Spring brings fishermen into shallow-water jungles to target crappie as the peak of their spawn approaches and arrives. When the show is over, it’s back to targeting other species such as, bass, catfish or copperhead bream.
The line of Sargasso weed beside the rip looked really inviting, but there hadn’t been any action for the first 20 minutes. That changed quickly when two neon yellow and green streaks burst out from a small break in the grass and into the middle of the spread of trolled baits.
On any given late spring or summer evening, on lakes throughout the Carolinas, the “midnight shift” of crappie fishermen head for the water. They arrive as the sun starts sinking, and by dusk, they’re rigged and ready with powerful, submersible lights, plenty of bait and multiple crappie rigs to attract and catch crappies.
Shade, shelter and feeding opportunities; it’s no wonder bass don’t want to leave their docks. You pluck a few from the perimeters with moving baits and maybe flip a couple off those outside posts, but consistency hinges on your ability to take it to ’em.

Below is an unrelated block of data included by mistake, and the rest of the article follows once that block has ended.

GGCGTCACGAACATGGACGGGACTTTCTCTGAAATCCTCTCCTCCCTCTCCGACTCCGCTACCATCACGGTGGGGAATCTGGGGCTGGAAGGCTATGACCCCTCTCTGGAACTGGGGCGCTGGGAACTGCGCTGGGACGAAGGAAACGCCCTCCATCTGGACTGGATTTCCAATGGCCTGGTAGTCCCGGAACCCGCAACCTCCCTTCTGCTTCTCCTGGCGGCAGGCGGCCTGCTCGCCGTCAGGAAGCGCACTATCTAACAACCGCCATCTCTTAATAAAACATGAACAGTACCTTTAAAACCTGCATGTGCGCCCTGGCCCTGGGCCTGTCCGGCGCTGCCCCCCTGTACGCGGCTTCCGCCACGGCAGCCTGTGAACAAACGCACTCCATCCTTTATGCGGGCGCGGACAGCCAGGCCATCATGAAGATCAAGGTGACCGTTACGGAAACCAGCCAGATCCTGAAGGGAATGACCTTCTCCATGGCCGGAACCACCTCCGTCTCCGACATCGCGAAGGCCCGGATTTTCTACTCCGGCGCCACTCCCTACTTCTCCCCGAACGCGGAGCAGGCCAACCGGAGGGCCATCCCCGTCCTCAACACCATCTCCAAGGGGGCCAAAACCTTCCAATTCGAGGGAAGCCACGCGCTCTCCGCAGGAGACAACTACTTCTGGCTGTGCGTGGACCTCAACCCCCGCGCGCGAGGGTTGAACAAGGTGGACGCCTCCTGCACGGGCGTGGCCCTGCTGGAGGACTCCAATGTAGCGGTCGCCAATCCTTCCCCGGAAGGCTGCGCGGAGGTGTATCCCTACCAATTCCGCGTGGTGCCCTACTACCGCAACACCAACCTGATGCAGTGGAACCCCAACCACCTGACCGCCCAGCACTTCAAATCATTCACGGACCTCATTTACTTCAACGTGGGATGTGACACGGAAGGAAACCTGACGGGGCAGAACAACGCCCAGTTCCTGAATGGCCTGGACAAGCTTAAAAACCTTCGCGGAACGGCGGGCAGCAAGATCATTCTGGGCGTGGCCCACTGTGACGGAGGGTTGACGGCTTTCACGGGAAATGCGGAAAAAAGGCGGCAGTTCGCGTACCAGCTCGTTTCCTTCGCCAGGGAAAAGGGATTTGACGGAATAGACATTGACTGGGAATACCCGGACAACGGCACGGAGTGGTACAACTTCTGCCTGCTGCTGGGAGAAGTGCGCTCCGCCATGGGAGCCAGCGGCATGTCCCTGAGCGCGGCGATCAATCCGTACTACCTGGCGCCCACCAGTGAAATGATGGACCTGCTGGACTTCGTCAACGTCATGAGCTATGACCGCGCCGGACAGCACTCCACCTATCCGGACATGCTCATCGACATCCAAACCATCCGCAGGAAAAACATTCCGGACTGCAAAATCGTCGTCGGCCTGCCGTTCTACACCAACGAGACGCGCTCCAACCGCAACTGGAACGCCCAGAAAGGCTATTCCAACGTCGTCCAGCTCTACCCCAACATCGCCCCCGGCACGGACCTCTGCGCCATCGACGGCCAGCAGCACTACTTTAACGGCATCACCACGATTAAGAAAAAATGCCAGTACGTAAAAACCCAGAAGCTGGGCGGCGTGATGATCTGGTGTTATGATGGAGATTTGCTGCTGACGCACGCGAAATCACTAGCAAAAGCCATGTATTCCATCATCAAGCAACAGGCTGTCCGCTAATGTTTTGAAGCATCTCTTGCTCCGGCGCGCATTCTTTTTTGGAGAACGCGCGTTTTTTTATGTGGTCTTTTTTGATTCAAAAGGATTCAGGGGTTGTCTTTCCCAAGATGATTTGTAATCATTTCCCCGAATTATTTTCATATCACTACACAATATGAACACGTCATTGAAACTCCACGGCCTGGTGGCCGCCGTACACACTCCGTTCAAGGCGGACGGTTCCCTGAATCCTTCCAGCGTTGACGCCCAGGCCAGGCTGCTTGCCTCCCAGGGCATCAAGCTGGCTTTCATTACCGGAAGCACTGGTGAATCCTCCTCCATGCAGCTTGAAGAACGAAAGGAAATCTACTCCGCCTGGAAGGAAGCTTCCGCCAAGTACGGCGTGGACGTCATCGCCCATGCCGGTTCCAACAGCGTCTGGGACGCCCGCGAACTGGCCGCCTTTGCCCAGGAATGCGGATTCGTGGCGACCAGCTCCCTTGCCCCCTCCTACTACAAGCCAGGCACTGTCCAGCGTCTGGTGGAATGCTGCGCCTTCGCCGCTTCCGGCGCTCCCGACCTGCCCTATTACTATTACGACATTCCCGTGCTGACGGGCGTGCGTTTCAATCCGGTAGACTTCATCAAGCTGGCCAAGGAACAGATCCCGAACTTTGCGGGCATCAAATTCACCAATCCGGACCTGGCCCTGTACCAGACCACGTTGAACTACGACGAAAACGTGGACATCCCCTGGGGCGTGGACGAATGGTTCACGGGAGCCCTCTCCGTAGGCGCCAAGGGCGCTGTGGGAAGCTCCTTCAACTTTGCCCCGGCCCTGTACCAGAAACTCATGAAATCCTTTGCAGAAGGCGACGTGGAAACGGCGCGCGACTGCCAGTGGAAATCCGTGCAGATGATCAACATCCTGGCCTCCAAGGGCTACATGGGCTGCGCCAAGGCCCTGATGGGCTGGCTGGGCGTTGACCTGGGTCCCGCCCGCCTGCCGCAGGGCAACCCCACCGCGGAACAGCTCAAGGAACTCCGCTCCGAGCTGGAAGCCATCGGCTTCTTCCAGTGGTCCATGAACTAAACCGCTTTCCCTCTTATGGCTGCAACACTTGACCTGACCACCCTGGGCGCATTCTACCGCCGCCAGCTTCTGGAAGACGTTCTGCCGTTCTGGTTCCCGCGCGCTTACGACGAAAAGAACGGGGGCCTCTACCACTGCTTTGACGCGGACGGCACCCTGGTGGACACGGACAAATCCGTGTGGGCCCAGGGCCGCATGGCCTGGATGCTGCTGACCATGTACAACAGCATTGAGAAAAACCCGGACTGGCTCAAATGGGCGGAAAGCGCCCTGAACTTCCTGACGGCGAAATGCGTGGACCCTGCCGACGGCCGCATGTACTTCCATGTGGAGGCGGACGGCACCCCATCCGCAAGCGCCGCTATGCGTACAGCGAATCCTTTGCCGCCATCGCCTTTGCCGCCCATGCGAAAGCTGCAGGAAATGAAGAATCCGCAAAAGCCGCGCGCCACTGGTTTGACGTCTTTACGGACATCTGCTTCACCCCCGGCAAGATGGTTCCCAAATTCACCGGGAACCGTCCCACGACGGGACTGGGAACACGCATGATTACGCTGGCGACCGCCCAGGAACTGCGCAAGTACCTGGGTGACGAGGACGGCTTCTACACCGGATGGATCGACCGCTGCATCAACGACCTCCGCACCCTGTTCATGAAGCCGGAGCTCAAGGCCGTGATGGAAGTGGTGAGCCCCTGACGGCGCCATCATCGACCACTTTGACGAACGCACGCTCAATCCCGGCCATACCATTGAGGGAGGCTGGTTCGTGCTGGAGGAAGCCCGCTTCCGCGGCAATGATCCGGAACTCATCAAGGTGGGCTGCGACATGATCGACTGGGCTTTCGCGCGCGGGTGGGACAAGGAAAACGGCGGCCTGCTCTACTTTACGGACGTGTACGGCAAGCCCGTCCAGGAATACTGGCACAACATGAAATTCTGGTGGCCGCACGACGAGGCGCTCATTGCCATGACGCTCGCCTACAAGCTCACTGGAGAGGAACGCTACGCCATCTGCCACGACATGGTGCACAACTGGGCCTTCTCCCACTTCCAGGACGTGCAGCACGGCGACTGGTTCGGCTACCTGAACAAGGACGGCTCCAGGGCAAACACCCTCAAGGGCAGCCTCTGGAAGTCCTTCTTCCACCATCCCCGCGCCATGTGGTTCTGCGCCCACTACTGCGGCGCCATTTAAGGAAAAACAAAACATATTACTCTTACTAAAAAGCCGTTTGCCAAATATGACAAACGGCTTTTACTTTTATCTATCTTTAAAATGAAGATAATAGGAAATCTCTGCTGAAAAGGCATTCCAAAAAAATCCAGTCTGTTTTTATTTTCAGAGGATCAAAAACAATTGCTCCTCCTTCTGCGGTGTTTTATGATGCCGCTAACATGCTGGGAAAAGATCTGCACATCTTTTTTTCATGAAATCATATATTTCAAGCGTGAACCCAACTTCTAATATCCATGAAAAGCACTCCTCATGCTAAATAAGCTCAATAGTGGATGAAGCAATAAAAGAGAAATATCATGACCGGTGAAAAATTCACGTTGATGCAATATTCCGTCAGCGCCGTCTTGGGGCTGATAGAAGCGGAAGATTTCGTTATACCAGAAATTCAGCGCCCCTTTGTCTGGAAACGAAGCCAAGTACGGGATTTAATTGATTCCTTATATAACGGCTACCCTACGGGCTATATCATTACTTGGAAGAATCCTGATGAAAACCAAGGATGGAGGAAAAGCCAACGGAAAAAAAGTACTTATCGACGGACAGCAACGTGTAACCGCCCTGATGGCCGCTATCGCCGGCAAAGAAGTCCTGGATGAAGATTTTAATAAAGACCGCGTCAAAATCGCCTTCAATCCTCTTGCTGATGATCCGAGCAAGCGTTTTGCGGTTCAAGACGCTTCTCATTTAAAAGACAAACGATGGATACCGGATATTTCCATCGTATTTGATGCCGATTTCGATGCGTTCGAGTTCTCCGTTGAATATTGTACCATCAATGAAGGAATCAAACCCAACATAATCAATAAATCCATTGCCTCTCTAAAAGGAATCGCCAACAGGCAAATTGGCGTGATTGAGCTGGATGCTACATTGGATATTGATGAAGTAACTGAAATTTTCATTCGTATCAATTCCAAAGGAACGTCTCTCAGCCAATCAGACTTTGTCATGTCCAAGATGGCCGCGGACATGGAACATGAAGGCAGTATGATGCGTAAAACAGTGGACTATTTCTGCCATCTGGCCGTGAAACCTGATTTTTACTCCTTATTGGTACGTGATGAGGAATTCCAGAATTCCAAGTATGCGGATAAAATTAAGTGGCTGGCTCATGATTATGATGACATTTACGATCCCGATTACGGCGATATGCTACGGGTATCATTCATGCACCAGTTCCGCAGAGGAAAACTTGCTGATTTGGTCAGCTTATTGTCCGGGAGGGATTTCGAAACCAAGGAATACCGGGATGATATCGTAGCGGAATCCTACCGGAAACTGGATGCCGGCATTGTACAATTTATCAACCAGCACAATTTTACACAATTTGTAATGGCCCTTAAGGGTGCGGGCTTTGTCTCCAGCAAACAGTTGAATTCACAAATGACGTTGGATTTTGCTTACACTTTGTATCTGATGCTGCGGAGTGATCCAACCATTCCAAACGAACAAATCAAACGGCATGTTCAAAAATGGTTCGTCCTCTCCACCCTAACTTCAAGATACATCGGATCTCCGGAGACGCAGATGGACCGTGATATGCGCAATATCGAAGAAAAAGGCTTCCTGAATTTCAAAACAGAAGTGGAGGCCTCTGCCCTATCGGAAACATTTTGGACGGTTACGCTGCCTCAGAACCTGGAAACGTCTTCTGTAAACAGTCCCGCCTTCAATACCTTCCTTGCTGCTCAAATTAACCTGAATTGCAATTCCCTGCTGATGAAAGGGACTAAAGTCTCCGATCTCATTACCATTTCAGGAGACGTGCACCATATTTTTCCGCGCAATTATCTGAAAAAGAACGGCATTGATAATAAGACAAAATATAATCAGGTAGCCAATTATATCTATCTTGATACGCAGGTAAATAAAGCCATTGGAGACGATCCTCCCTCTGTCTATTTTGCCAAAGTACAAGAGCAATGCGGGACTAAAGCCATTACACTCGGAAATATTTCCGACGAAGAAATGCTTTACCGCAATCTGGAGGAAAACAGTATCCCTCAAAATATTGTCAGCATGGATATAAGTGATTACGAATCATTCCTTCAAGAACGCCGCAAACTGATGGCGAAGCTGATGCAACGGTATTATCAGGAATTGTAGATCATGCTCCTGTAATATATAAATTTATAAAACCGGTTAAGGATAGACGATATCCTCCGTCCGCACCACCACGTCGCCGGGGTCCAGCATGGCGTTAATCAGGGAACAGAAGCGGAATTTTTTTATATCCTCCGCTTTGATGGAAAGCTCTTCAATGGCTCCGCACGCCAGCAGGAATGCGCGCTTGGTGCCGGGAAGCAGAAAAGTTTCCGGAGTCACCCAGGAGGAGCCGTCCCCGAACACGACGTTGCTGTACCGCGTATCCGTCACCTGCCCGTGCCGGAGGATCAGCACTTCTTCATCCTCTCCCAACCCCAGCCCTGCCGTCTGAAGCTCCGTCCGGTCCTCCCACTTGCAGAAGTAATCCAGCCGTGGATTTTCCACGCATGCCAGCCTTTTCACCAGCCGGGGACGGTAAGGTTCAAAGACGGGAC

Like baseball and apple pie, lipless crankbaits like Rat-L-Traps are part of a fishing tradition spanning decades. Originally pigeon-holed as bass lures, the rattle and vibration that makes them irresistible to largemouths also draws attention from saltwater predators like redfish.
Summer doesn’t mean crappie fishing is finished in the Carolinas, it just means some adjustments to your tactics. Summer definitely means dolphin in the bluewater of both states.